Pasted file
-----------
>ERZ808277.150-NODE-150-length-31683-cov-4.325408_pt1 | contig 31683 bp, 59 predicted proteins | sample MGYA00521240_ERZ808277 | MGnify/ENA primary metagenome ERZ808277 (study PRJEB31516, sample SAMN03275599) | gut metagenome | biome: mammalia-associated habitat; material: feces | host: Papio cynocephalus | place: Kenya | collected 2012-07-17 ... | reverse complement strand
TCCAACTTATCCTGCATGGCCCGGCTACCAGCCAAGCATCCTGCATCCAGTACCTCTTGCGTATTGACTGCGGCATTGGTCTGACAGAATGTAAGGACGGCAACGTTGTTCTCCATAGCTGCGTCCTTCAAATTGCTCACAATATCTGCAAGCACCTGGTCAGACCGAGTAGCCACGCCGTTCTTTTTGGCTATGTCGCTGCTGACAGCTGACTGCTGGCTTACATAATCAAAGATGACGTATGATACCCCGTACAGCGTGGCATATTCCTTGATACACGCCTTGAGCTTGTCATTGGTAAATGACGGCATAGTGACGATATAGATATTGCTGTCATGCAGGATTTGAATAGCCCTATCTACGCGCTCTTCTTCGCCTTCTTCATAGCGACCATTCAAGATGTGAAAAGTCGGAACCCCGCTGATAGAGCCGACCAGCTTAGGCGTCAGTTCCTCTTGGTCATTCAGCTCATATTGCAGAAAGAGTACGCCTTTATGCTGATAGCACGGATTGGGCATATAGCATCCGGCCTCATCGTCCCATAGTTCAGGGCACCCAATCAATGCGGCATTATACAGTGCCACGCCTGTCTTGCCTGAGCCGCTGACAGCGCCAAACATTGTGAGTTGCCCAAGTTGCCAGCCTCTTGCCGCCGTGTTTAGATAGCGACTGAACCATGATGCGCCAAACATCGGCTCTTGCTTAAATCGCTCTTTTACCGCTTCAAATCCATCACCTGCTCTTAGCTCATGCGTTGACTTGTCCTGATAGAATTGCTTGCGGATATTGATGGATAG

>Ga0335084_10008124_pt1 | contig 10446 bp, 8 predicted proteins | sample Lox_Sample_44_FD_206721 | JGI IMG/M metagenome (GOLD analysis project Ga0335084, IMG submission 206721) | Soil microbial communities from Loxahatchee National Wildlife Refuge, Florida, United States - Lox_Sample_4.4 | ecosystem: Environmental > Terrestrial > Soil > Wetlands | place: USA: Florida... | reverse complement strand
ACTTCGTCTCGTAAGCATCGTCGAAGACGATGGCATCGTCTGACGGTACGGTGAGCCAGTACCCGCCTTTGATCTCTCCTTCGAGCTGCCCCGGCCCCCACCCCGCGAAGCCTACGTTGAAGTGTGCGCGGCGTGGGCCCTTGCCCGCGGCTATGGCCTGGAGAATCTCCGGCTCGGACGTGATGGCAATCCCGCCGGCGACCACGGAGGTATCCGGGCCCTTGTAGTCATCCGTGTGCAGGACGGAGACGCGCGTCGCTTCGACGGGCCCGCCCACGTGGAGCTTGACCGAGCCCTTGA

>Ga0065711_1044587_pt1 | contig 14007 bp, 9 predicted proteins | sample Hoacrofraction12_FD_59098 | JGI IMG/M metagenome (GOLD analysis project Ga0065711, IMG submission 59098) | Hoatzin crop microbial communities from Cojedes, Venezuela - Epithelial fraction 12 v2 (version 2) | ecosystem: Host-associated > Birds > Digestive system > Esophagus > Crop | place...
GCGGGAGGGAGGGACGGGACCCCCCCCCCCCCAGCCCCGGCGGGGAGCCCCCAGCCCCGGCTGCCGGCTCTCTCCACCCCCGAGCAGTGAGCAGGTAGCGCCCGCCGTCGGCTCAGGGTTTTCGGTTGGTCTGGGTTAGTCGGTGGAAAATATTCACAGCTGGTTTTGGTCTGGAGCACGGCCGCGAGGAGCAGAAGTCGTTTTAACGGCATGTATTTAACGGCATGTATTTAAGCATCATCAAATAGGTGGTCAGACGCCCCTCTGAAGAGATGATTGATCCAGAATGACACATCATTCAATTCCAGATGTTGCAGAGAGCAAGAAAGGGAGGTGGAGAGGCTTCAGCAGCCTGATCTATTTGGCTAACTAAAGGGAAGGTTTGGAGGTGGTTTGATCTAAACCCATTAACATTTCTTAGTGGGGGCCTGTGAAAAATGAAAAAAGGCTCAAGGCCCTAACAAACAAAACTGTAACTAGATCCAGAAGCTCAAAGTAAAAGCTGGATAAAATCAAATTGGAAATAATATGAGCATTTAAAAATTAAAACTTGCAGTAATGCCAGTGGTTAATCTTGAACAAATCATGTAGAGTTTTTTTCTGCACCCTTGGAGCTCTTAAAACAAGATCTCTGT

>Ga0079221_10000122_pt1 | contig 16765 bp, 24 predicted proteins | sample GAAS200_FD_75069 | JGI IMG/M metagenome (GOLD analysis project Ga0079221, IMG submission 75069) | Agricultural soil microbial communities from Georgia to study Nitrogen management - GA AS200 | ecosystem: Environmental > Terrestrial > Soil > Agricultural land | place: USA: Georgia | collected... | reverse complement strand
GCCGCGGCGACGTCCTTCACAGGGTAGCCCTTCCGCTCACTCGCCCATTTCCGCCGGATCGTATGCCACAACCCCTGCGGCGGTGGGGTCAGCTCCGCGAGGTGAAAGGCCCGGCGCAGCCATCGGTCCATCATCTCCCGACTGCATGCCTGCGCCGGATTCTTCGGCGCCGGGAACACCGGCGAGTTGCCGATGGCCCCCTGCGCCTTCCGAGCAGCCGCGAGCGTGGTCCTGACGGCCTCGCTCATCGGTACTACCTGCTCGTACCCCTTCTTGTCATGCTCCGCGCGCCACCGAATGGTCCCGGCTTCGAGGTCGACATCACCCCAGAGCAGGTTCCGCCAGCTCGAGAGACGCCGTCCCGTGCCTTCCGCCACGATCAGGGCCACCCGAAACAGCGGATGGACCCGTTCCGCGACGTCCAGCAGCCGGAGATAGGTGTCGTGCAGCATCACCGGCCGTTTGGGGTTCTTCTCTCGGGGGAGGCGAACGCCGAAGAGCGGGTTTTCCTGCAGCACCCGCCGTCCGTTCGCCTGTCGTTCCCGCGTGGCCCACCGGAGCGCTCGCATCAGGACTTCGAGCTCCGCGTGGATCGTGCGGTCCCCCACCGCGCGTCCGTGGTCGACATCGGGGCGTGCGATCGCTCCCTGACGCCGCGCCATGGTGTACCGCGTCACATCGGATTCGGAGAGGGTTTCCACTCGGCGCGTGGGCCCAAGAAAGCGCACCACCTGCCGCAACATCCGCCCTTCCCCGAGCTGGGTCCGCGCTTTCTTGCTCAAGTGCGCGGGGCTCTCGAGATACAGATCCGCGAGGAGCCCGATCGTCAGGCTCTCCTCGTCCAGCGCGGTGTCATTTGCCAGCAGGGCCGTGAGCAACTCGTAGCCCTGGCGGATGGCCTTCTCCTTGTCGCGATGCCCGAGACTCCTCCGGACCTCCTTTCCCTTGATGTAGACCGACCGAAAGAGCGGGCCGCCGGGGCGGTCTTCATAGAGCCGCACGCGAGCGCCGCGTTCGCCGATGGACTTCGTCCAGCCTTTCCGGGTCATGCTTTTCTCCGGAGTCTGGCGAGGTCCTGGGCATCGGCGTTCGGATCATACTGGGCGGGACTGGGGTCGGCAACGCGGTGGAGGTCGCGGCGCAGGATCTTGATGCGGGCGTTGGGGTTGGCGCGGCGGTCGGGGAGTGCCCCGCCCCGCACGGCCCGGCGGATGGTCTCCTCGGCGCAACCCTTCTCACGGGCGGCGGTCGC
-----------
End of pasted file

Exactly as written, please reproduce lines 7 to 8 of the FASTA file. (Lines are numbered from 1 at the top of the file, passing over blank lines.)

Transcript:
>Ga0079221_10000122_pt1 | contig 16765 bp, 24 predicted proteins | sample GAAS200_FD_75069 | JGI IMG/M metagenome (GOLD analysis project Ga0079221, IMG submission 75069) | Agricultural soil microbial communities from Georgia to study Nitrogen management - GA AS200 | ecosystem: Environmental > Terrestrial > Soil > Agricultural land | place: USA: Georgia | collected... | reverse complement strand
GCCGCGGCGACGTCCTTCACAGGGTAGCCCTTCCGCTCACTCGCCCATTTCCGCCGGATCGTATGCCACAACCCCTGCGGCGGTGGGGTCAGCTCCGCGAGGTGAAAGGCCCGGCGCAGCCATCGGTCCATCATCTCCCGACTGCATGCCTGCGCCGGATTCTTCGGCGCCGGGAACACCGGCGAGTTGCCGATGGCCCCCTGCGCCTTCCGAGCAGCCGCGAGCGTGGTCCTGACGGCCTCGCTCATCGGTACTACCTGCTCGTACCCCTTCTTGTCATGCTCCGCGCGCCACCGAATGGTCCCGGCTTCGAGGTCGACATCACCCCAGAGCAGGTTCCGCCAGCTCGAGAGACGCCGTCCCGTGCCTTCCGCCACGATCAGGGCCACCCGAAACAGCGGATGGACCCGTTCCGCGACGTCCAGCAGCCGGAGATAGGTGTCGTGCAGCATCACCGGCCGTTTGGGGTTCTTCTCTCGGGGGAGGCGAACGCCGAAGAGCGGGTTTTCCTGCAGCACCCGCCGTCCGTTCGCCTGTCGTTCCCGCGTGGCCCACCGGAGCGCTCGCATCAGGACTTCGAGCTCCGCGTGGATCGTGCGGTCCCCCACCGCGCGTCCGTGGTCGACATCGGGGCGTGCGATCGCTCCCTGACGCCGCGCCATGGTGTACCGCGTCACATCGGATTCGGAGAGGGTTTCCACTCGGCGCGTGGGCCCAAGAAAGCGCACCACCTGCCGCAACATCCGCCCTTCCCCGAGCTGGGTCCGCGCTTTCTTGCTCAAGTGCGCGGGGCTCTCGAGATACAGATCCGCGAGGAGCCCGATCGTCAGGCTCTCCTCGTCCAGCGCGGTGTCATTTGCCAGCAGGGCCGTGAGCAACTCGTAGCCCTGGCGGATGGCCTTCTCCTTGTCGCGATGCCCGAGACTCCTCCGGACCTCCTTTCCCTTGATGTAGACCGACCGAAAGAGCGGGCCGCCGGGGCGGTCTTCATAGAGCCGCACGCGAGCGCCGCGTTCGCCGATGGACTTCGTCCAGCCTTTCCGGGTCATGCTTTTCTCCGGAGTCTGGCGAGGTCCTGGGCATCGGCGTTCGGATCATACTGGGCGGGACTGGGGTCGGCAACGCGGTGGAGGTCGCGGCGCAGGATCTTGATGCGGGCGTTGGGGTTGGCGCGGCGGTCGGGGAGTGCCCCGCCCCGCACGGCCCGGCGGATGGTCTCCTCGGCGCAACCCTTCTCACGGGCGGCGGTCGC